Experts continue to push housing-first solutions for solving homelessness

City leaders have proposed scaling back the capacity of the Austin Resource Center for the  Homeless in an effort to provide more services.

City leaders have proposed scaling back the capacity of the Austin Resource Center for the Homeless in an effort to provide more services.

As Austin remains on path to overhaul its strategy to address a growing homelessness problem, experts urged City Council on May 21 to keep the focus on housing-first efforts, saying the method has proven itself as the only viable solution.

Across the country, homelessness has decreased by 15% since 2007; since 2017, homelessness has declined in 31 states. However, in Austin, the homeless population has seen consecutive annual increases of 5% over the last two years. The issue has grown into a central focus for local policymakers.

The widespread decrease in homelessness across the country is owed in part to a modernizing understanding of the issue and a new focus by communities on solving the problem rather than managing it, said Director Cynthia Nagendra and Technical Assistance Specialist Kristi Schulenberg of the National Alliance to End Homelessness, an organization the city teamed up with in its revamped homelessness efforts.

Providing permanent housing and streamlining emergency shelter stays reflect the new thinking around homelessness, strategies Austin is working toward after years of limiting much of its services to the lone Austin Resource Center for the Homeless, or the ARCH, a downtown emergency shelter that has drawn the ire of many community members.

Earlier this year, Austin linked up with the National Alliance to End Homelessness to help revolutionize the ARCH from the only city-run, short-term emergency shelter into a triage center, where clients could stay for three to five days while the workers connected them to a pool of city services to help them out of homelessness.

Nagendra and Schulenberg pressed City Council to not only provide more housing for the homeless, but to also move away from the single one-stop-shop method and to expand its homelessness service offerings across the city to make them more accessible.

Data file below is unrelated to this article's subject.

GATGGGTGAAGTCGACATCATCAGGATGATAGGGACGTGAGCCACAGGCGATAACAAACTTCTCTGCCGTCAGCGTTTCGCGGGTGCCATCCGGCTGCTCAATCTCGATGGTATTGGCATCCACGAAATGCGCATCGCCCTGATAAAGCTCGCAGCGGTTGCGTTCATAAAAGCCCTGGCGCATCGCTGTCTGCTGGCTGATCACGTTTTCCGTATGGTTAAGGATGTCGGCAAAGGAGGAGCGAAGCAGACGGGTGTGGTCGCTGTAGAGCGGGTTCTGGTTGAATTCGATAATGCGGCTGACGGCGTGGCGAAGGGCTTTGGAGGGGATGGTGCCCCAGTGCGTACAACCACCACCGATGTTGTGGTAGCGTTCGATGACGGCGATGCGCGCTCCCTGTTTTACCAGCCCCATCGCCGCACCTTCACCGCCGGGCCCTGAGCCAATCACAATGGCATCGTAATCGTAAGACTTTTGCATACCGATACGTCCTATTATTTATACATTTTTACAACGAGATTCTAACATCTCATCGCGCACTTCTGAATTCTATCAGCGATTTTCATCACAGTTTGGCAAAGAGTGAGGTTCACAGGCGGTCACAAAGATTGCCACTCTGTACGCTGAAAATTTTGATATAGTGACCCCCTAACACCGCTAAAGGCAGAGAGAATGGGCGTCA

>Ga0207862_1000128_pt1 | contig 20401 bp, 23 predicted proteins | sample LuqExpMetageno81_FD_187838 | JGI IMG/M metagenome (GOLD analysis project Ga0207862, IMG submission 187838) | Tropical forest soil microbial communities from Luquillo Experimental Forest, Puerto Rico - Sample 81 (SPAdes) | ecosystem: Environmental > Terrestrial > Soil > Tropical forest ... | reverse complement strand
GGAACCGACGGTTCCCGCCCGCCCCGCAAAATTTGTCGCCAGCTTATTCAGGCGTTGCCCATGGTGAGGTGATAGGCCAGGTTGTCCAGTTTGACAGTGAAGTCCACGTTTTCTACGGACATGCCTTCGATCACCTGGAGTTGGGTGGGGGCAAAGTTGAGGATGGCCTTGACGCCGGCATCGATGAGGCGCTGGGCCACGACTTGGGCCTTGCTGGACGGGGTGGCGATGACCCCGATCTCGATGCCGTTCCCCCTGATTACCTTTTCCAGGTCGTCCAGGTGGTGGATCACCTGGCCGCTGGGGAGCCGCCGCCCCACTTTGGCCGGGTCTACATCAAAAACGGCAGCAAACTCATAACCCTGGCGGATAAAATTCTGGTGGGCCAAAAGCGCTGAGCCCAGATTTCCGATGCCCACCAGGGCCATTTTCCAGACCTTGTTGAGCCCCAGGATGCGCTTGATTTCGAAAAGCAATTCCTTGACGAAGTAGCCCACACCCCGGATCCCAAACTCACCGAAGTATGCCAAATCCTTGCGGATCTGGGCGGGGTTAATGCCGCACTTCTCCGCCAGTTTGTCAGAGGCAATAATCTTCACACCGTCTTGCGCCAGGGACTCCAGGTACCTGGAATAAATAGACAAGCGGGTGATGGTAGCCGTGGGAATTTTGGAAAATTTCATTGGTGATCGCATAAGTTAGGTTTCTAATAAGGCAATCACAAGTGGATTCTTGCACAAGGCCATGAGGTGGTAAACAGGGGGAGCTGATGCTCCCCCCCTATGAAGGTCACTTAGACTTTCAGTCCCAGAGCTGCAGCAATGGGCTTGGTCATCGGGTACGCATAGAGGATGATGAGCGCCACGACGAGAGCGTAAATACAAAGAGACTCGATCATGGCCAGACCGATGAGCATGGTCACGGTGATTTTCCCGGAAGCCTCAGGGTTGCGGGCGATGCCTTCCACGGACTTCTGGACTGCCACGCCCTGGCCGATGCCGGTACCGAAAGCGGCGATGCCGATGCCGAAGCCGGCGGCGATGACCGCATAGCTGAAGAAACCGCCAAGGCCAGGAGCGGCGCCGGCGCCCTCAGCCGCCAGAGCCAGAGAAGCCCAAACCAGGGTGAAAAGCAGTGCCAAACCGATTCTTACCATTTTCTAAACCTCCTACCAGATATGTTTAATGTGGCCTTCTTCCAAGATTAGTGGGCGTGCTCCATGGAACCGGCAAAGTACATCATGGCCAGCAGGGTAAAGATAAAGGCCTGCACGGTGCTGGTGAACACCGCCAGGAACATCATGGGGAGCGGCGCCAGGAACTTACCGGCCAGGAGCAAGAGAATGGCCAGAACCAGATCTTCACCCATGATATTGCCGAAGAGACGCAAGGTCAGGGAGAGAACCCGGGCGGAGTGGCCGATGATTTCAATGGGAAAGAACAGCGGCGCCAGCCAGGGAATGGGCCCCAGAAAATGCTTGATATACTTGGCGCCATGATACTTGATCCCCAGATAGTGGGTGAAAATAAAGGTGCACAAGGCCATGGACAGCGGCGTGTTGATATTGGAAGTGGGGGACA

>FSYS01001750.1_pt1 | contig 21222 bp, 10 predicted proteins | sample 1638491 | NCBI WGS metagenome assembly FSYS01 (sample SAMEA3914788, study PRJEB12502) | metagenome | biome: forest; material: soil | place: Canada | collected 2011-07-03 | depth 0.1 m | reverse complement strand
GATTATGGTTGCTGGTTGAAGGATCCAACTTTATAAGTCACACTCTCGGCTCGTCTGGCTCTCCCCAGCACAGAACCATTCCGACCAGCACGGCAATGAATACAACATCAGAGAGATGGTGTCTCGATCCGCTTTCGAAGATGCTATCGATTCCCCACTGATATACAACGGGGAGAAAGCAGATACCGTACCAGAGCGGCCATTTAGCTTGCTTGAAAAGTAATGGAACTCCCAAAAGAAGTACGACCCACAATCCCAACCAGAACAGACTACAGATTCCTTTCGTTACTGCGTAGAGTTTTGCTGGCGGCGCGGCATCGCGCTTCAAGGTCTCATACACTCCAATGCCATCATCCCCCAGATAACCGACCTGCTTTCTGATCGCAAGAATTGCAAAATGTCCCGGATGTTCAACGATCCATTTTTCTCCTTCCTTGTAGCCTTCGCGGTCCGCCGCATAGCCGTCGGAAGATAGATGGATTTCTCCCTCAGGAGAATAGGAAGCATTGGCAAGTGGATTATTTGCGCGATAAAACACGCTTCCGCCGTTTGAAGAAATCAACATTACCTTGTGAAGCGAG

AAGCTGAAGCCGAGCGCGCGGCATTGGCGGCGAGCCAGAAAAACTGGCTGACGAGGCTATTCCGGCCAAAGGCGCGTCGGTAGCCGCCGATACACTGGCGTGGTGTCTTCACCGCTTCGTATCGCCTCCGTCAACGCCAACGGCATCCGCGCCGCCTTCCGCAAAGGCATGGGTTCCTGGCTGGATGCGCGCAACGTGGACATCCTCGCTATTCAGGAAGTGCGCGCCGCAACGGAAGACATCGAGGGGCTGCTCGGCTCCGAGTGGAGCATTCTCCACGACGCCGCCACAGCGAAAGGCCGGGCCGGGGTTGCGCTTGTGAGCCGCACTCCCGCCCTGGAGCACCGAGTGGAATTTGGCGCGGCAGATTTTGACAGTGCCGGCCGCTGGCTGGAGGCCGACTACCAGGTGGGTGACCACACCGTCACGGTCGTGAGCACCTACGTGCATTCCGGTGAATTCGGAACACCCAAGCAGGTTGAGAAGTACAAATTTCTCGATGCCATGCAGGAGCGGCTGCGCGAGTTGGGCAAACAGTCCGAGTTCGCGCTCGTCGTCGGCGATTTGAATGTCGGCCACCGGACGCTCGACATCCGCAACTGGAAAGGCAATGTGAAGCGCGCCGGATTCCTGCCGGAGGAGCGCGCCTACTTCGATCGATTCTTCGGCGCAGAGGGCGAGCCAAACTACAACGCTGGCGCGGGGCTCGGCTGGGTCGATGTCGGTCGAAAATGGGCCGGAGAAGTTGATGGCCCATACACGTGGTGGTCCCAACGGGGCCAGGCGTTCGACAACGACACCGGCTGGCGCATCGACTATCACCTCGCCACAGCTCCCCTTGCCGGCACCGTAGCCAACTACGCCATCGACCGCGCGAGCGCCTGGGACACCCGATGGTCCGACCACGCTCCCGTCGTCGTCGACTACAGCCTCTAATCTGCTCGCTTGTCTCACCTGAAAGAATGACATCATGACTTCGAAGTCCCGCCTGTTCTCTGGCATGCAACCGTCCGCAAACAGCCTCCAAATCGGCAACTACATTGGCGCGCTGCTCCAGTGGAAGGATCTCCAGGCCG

Austin City Council has resolved to build a new operational emergency shelter—the first since the ARCH in 2004—by the end of September; however, Nagendra and Schulenberg said no new shelters should open without a permanent housing exit strategy in place.

Schulenberg acknowledged the difficulty of making such major changes but said the strategies would help to immediately reduce homelessness. Nagendra said Houston, who has taken on a similar strategy, has reduced its unsheltered homeless population by more than 80% over recent years through similar programming. Connecticut as a state has seen an estimated 90% decrease, while Georgia has shown a 60% reduction.

Austin is also working on hiring a new executive position to oversee the city’s homelessness efforts, a position Mayor Steve Adler has continually referred to as the “homelessness czar.” City Manager Spencer Cronk said May 21 that his team was dissatisfied with the pedigree of applicants the city has received for the position. Cronk said they were adjusting the role and salary in hopes of attracting a more talented pool. Cronk said “hopefully” someone will be hired by the end of summer.

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Editor's note: A previous version of this story incorrectly stated the rank of Austin's new homelessness oversight position.
By Christopher Neely
Christopher Neely is Community Impact's Austin City Hall reporter. A New Jersey native, Christopher moved to Austin in 2016 following two years of community reporting along the Jersey Shore. His bylines have appeared in the Los Angeles Times, Baltimore Su


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